Sitting in that auto with my mother and sister on either side of me, I spotted him today, the red light man. He was holding this wooden board with those obnoxious little wobbly flowers that everyone seems to love to perch on their dashboards nowadays. And then he passed out of my line of vision.
I had just found my portkey to time travel. I flew back to a time some twelve years ago, when school was about silly games like ‘lock- and-key’ and ‘ghost-in-the-graveyard’, and children running out of grey metal gates towards the waiting cool of an air conditioned car. I plonked myself in the front seat and turned on the radio, 102.6 FM, the only one we had back then. At the Ashram red light, my face lit up as I saw the nice, knobbly old man selling magazines. Like always, he came right up to our window and made faces at me. I laughed, rolled down my window and shook his hand, and told him that I was going home from school. Then the lights changed and I waved my byes to him.
Dissolve. That memory and the picture dissolved.
Cut to seven years later. For whatever reasons, time, etc, I hadn’t seen the red light man in many years. A little part of me, at the odd time, fearing the worst, prayed for him, and with all my heart I wished him luck and happiness. Then one day, at the Ashram red light again, I saw him. My heart jumped, an initial yelp of joy. But by then, my mind had undergone a certain mental conditioning, as the initial yelp was muffled under observation, apprehension and hesitation.
How old he had grown, his jaw stuck out, the teeth were missing. My heart went out to him. He was selling water bottles, from car to car, in the blistering heat. I half wanted him to come to my window and half not, not knowing how I would react. It had been so long, I felt a sense of having betrayed him (and my childish innocence) and moved on.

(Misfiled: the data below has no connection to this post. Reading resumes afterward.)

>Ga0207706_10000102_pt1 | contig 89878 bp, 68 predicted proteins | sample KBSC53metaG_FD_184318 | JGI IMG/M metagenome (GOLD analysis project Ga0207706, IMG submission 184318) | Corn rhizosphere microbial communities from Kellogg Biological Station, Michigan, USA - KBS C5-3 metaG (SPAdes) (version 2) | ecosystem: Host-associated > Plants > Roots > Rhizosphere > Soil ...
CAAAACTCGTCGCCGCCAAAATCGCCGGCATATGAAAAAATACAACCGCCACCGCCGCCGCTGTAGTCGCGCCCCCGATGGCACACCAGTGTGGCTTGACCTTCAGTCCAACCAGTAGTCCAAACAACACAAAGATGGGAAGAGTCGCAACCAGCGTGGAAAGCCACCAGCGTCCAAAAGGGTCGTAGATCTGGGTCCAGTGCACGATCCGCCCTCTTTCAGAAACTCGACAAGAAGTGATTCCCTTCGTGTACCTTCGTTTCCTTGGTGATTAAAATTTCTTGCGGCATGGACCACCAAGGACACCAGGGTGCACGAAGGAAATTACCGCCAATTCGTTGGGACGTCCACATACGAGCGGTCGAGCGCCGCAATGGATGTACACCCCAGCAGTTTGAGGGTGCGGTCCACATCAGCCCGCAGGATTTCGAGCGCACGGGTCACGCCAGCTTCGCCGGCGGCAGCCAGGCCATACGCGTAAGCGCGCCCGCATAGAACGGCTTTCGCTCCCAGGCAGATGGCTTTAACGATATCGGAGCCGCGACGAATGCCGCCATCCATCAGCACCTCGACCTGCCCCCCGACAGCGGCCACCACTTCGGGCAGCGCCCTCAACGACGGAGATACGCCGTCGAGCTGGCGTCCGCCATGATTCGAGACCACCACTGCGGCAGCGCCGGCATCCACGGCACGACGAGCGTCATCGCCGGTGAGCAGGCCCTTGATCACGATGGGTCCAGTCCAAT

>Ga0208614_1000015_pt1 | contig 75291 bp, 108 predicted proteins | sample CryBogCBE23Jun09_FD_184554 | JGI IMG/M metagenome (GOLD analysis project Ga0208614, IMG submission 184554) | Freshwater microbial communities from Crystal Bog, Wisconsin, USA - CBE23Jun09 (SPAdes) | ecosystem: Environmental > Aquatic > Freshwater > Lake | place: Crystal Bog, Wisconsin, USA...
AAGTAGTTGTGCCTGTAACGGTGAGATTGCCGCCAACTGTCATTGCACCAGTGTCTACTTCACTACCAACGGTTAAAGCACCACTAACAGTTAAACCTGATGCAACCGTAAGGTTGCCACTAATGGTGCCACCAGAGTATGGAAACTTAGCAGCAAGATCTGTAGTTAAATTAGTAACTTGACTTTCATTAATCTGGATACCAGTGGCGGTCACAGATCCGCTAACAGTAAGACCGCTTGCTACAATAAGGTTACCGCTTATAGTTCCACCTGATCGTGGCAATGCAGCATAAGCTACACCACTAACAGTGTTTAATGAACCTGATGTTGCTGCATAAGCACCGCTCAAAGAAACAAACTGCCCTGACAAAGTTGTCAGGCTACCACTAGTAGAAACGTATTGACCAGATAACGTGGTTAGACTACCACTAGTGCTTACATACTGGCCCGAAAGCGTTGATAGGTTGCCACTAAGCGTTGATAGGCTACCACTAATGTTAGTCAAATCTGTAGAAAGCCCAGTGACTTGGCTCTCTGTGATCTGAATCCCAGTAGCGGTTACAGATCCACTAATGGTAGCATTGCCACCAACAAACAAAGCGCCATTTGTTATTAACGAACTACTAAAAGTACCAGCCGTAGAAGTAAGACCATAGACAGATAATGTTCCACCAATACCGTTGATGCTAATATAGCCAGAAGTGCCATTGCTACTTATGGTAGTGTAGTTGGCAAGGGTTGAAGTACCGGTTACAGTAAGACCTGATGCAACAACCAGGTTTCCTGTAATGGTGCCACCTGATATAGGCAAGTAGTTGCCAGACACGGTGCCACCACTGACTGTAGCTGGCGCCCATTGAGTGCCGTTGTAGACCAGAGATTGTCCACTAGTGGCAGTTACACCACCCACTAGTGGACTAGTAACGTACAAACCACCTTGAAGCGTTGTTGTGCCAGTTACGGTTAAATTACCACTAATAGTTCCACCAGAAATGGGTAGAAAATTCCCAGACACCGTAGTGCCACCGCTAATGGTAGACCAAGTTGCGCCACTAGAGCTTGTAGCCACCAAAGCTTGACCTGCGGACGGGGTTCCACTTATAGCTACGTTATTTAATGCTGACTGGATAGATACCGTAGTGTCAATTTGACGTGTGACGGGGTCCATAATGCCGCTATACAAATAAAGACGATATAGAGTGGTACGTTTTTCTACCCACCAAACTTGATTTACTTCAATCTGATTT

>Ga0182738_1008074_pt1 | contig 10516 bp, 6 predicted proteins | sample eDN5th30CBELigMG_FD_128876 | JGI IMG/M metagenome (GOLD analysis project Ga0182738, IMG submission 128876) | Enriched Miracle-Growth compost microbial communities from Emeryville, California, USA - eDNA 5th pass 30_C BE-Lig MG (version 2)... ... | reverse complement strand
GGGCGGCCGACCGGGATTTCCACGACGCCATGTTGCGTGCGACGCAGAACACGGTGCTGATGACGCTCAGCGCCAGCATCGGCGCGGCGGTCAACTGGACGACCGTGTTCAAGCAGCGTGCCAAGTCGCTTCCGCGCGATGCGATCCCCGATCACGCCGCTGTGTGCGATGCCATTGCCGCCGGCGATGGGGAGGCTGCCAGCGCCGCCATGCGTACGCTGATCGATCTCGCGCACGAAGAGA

He stopped at my window.
I looked at him, with a deadpan expression, trying to silence the little girl who wanted to scream, “it’s me! From back then! Do you remember?”
Our eyes met over my clenched jaw, he held my gaze for a fleeting moment and I thought I saw a flicker of recognition. My lips almost turned upward and I was on the verge of flashing him a beaming smile, when he turned away.
He turned and went to the next car. My heart sank.
Why in that fleeting moment, did I feel that he waited for me to meet him halfway? Why was I so reserved? Because he was a man at a red light and I was a young girl in a car? I felt a deep sense of shame, an innate repulsion for myself.
Today, I sat in the auto, and saw him again... feeble and bent with age, yet resilient, selling his wares from car to car, a life force that refused to give up. And I felt nothing except respect for this man. No desire to try to appeal to his memory, nothing. I asked my sister if she remembered him, (I don’t even know his name); she said she was surprised because she was thinking about him too.
Perhaps he was like this with all the children he met at red lights. Perhaps they’d openly recognize him till date. Not like me.
Would he remember me? Perhaps not. And why should he? I was nothing and am nothing special.
But I will remember him. Him in the sponsored T-shirt of whichever company was paying him. He who embraced the harshness of life and entertained little children.
That knobbly faced smile that knew no boundaries.
The Red Light Man who made faces at an uncorrupted me.